さまよう薬剤師のブログ

学位を持っても、センスのない、感染制御専門薬剤師のブログ.  I have Ph.D. but less sense ID pharmacist. Another face is an investor.

Prophylactic Antimicrobial Therapy for Acute Aspiration Pneumonitis

CIDに報告された、誤嚥性肺炎に対する予防抗菌薬について。

 

academic.oup.com

 

感想

  • やはり、予防抗菌薬はよくなそう。1施設レトロ解析ですが。
  • Prophylactic antimicrobial therapy for patients with acute aspiration pneumonitis does not offer clinical benefit and may generate antibiotic selective pressures that results in the need for escalation of antibiotic therapy among those who develop aspiration pneumonia.

note

  • The primary outcome was in-hospital mortality within 30 days.
  • Secondary outcomes included transfer to critical care and antimicrobial therapy received between days 3 and 14 following macroaspiration including escalation of therapy and antibiotic-free days.
  • single-center retrospective cohort study

 

Abstract

Background

Prophylactic antimicrobial therapy is frequently prescribed for acute aspiration pneumonitis, with the intent of preventing the development of aspiration pneumonia. However, few clinical studies have examined the benefits and harms of this practice.

Methods

A retrospective cohort study design was used to compare outcomes of patients with aspiration pneumonitis who received prophylactic antimicrobial therapy with those managed with supportive care only during the initial 2 days following macroaspiration. The primary outcome was in-hospital mortality within 30 days. Secondary outcomes included transfer to critical care and antimicrobial therapy received between days 3 and 14 following macroaspiration including escalation of therapy and antibiotic-free days.

Results

Among 1483 patients reviewed, 200 met the case definition for acute aspiration pneumonitis, including 76 (38%) who received prophylactic antimicrobial therapy and 124 (62%) who received supportive management only. After adjusting for patient-level predictors, antimicrobial prophylaxis was not associated with any improvement in mortality (odds ratio, 0.9; 95% confidence interval [CI], 0.4–1.7; P = .7). Patients receiving prophylactic antimicrobial therapy were no less likely to require transfer to critical care (5% vs 6%; P = .7) and subsequently received more frequent escalation of antibiotic therapy (8% vs 1%; P = .002) and fewer antibiotic-free days (7.5 vs 10.9; P < .0001).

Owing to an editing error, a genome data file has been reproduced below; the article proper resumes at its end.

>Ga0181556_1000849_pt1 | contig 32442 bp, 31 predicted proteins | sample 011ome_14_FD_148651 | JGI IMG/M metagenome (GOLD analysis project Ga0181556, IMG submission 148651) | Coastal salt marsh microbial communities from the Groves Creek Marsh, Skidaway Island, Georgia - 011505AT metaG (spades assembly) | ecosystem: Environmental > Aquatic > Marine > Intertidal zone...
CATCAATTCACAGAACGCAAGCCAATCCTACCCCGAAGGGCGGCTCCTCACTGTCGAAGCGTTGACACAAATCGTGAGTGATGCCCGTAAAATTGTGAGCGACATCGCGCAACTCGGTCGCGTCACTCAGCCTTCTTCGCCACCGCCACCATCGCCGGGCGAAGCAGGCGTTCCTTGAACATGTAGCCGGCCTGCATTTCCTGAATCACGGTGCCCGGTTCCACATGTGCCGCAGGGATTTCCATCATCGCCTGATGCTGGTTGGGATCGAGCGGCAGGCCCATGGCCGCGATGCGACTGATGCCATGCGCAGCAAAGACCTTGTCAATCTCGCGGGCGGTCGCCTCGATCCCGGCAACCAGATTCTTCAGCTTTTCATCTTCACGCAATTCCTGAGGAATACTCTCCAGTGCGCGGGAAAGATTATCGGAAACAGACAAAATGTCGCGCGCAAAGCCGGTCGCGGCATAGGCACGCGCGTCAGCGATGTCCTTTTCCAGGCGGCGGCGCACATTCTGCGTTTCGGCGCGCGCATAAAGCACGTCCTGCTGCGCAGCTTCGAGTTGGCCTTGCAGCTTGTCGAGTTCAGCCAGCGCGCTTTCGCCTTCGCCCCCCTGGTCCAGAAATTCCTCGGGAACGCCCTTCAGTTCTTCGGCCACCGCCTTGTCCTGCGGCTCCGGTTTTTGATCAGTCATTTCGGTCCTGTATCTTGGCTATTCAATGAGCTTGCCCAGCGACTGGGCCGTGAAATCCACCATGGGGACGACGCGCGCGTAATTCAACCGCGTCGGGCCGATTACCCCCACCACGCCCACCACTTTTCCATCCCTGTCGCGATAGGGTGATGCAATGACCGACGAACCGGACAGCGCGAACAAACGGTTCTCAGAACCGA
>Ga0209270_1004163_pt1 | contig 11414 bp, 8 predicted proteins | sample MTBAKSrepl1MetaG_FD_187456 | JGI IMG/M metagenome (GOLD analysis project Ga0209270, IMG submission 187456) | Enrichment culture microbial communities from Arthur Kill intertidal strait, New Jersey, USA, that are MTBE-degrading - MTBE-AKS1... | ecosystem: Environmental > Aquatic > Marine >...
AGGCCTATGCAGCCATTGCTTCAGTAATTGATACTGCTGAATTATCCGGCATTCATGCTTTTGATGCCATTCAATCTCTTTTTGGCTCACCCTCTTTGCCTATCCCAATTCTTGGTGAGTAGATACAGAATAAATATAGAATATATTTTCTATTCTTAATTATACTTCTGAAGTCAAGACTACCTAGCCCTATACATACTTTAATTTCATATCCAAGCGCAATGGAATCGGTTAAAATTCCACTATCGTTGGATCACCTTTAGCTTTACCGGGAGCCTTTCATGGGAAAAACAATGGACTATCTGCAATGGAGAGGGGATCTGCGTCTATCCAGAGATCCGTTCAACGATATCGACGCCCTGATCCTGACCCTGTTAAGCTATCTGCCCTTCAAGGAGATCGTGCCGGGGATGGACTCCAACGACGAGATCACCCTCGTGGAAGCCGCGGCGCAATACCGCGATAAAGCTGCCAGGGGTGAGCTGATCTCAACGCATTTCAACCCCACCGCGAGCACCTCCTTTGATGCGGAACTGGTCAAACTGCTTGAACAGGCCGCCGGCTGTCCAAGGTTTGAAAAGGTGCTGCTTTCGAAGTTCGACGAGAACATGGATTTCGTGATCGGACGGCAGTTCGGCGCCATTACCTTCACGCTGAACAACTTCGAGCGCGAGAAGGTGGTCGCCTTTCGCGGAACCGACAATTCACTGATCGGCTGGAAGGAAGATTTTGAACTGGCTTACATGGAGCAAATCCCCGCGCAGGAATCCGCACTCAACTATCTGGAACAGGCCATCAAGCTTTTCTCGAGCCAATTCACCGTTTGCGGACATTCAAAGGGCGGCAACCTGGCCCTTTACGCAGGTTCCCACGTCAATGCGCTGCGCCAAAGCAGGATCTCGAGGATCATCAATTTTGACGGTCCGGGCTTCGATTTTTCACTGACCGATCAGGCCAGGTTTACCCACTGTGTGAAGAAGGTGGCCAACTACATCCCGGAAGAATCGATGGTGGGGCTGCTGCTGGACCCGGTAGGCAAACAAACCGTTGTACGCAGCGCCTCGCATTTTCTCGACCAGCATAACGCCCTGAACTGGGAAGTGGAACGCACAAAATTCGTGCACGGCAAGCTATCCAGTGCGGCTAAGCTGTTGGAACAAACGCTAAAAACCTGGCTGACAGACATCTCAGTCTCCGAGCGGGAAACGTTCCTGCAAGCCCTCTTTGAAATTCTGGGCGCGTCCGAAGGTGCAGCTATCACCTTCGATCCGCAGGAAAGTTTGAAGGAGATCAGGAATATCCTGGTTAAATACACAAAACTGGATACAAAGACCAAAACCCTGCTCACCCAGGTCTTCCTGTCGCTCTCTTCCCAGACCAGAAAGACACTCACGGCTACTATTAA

Conclusions

Prophylactic antimicrobial therapy for patients with acute aspiration pneumonitis does not offer clinical benefit and may generate antibiotic selective pressures that results in the need for escalation of antibiotic therapy among those who develop aspiration pneumonia.

 

Prophylactic Antimicrobial Exposure

Patient antimicrobial exposures were extracted from the Stewardship Program Integrating Resource Information Technology database, which contains all hospital antimicrobial prescriptions at Sunnybrook Health Sciences Centre [10]. For study purposes, we defined prophylactic antimicrobial exposure as receipt of any antimicrobial agent that would provide coverage for respiratory bacterial pathogens newly initiated within the acute aspiration pneumonitis time window, including piperacillin/tazobactam, ertapenem, meropenem, ceftriaxone, moxifloxacin, levofloxacin, amoxicillin/clavulanate, and cefuroxime. This time window was defined as the initial 2 days following the documented macroaspiration. Patients who did not receive any of the aforementioned antibiotics within 2 days of the acute macroaspiration event were considered not to have received antimicrobial prophylaxis and classified as managed with supportive care only.

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